The site of the Thomas Telford Corpach Marina is very well served in terms of both local and national transport links:
By rail, marina users have access of the option of travelling from London Euston through to Corpach itself (with only a change in Glasgow).
Or by overnight travel on the Caledonian Sleeper – with easy taxi travel from Fort William to Corpach which can be pre-booked.
By air – both for international, national and more regional visitors to the area are increasingly using cheap flights from local regional airports in England and Europe to Inverness, Glasgow or Edinburgh with access / links to one-way car hire, coach or rail onwards to Corpach.
By coach direct from the south of England to Fort William.
The heritage and historical significance of the immediate and surrounding locality is completely uncelebrated compared to other similar locations in other comparable geographical situations (e.g. Squamish, BC, population approx. 17,000) where outdoor adventure, heritage and history have been combined into the tourism product – both land, water and marine based.
Corpach village has a long time line dating back from before the Bronze age through to the time of the 18th Century Clearances and the forced emigration ships to Nova Scotia, Cape Breton, Ontario and the Carolinas – with 3000 folks a week leaving from Corpach pier – through to the opening of the canal in 1822 and the coming of the railway:
It is hoped that the marina development (and its name “Thomas Telford”) will soon provide the necessary catalyst to instigate the development of a co-existing Heritage Centre to enhance the appeal of the unique setting as a site of historical and heritage significance locally.
Conservation and environmental concerns:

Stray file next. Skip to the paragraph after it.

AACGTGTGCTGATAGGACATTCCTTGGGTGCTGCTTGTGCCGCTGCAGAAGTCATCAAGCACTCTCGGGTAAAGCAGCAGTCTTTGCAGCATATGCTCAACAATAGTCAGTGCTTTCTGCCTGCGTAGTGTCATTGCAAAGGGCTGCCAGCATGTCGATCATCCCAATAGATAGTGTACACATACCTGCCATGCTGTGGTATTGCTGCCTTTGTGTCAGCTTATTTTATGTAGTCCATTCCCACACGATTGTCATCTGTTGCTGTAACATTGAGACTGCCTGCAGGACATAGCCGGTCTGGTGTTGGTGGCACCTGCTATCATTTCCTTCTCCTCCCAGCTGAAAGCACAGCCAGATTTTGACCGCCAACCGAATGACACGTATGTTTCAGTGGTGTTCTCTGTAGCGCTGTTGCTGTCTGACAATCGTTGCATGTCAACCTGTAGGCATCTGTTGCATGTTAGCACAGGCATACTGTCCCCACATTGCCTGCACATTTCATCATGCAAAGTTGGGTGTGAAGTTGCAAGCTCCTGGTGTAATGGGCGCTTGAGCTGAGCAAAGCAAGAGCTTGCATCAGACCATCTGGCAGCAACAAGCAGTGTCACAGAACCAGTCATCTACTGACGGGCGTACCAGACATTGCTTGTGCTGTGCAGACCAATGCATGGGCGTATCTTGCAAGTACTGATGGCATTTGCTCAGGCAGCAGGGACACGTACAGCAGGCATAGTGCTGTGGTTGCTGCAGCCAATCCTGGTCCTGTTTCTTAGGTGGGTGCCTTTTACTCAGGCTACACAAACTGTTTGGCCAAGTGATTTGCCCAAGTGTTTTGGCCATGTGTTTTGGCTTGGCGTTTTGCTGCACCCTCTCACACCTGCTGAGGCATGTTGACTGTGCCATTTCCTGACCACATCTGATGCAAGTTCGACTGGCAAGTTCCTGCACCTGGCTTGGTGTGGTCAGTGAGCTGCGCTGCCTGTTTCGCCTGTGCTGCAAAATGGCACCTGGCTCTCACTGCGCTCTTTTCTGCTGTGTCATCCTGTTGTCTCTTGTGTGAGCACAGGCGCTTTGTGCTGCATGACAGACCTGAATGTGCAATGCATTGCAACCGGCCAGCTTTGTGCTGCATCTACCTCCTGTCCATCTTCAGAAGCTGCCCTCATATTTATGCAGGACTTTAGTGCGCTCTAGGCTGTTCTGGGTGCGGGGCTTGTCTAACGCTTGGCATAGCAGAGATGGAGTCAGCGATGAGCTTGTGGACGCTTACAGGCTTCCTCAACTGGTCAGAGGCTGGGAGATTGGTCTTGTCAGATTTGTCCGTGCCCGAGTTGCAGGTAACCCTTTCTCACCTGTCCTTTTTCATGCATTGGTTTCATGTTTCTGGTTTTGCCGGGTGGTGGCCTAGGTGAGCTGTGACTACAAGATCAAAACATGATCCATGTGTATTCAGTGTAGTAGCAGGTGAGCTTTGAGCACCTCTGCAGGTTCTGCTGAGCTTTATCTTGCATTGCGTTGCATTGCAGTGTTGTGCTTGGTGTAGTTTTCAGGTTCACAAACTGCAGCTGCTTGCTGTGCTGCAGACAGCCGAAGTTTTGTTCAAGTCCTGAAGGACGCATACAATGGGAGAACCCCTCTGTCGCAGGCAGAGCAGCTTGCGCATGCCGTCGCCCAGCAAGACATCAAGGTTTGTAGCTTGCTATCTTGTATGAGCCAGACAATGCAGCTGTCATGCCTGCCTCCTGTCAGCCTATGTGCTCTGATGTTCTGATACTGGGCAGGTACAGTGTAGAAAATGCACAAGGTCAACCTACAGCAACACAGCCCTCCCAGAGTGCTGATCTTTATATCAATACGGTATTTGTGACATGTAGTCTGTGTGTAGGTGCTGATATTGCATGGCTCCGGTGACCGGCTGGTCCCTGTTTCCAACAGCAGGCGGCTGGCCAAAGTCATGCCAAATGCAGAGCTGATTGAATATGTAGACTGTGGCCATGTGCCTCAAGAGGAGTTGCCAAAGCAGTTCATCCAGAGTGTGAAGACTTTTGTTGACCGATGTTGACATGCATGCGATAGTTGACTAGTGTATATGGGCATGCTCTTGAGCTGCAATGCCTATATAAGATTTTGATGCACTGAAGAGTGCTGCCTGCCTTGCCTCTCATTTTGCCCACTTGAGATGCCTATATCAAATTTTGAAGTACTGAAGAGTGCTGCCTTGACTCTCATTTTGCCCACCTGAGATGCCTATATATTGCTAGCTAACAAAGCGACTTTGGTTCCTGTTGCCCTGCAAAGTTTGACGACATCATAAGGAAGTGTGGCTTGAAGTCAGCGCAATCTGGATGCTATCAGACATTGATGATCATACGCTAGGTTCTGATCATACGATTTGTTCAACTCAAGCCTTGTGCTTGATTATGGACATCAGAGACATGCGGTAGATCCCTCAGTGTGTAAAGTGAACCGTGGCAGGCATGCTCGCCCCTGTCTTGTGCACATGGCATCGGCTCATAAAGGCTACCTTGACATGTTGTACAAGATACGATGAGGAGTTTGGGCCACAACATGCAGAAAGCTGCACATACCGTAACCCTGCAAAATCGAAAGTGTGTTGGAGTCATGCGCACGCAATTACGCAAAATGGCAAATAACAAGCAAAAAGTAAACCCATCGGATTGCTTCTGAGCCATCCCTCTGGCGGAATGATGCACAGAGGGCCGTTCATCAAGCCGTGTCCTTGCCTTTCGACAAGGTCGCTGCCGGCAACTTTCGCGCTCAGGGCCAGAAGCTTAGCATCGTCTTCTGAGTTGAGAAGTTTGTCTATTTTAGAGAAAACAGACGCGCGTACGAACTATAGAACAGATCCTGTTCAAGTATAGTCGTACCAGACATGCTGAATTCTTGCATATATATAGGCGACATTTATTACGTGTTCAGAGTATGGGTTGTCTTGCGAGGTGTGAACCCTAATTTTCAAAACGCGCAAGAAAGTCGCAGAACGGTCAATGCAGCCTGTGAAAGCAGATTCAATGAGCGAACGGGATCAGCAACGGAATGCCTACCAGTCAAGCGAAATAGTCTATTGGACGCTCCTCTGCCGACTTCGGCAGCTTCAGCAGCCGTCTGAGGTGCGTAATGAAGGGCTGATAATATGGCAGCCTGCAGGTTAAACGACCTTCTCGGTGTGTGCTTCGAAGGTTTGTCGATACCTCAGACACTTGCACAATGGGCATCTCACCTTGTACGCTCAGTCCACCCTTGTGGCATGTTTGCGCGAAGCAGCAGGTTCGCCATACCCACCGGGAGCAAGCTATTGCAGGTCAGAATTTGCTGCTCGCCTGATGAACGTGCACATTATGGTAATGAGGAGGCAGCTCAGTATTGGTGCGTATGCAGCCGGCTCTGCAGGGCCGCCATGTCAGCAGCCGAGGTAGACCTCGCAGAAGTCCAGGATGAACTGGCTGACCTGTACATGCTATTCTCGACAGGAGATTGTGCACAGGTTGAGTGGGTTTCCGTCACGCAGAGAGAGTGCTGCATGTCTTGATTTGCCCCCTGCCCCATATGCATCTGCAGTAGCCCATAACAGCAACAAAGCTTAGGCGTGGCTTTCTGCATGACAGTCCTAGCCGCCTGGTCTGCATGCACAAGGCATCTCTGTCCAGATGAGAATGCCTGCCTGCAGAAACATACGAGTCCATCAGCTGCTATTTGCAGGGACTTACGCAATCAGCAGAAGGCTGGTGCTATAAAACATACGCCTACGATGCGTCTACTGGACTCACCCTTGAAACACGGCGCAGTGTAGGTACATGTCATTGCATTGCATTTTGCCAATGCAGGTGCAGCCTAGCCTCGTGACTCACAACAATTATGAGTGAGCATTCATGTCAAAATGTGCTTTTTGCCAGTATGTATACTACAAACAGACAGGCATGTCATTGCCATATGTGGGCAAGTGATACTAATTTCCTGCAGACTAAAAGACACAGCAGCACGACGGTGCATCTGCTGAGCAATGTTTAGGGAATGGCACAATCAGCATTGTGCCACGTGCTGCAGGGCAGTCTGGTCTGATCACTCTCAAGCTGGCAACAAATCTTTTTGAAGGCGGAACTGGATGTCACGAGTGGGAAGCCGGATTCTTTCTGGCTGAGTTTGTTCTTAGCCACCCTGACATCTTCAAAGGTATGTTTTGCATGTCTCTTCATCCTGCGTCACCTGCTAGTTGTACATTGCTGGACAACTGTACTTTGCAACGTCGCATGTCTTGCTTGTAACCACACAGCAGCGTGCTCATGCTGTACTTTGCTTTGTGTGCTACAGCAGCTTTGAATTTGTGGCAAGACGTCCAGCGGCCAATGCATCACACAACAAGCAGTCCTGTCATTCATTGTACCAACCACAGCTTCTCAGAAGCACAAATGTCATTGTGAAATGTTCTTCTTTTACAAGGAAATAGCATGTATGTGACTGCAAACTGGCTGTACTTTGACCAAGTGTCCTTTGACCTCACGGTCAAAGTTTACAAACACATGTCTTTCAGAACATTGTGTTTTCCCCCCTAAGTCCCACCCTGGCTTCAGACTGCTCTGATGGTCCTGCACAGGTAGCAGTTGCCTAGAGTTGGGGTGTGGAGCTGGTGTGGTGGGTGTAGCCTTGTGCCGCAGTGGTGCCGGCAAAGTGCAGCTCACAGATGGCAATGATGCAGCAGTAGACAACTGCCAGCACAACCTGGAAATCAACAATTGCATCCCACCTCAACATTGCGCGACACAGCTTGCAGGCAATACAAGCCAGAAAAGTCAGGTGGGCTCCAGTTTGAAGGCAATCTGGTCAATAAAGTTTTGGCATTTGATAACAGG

It is inevitable that during the construction of the marina that there will be disturbance to flora and fauna. It is inconceivable that this will not be so in the short term.
However, the construction of the carpark area and culverting of the burn should help to clear up the increasing area of unsightly flotsam and jetsam on the north side of the Scottish Canals pier.
Otters have been seen infrequently at the mouth of the burn in the past. However, these now appear to have consistently re-located themselves to the islands further out in Corpach bay.
From a purely business perspective for the marina project as a whole, our own concerns are purely centered around the business, legal and operational relationships between the marina company and Scottish Canals on: |
In terms of our own business at Snowgoose Mountain Centre, we are clear that the marina development with enhance the development of the dinghy sailing as part of our long standing adventure tourism product.
We wish the development all the best wished for the future.
Regards & Best Wishes
John & Tina
John & Tina Cuthbertson Snowgoose Mountain Centre, Snowgoose Apartments & The Smiddy Bunkhouse, Station Road, Corpach, Fort William Highland, PH33 7JH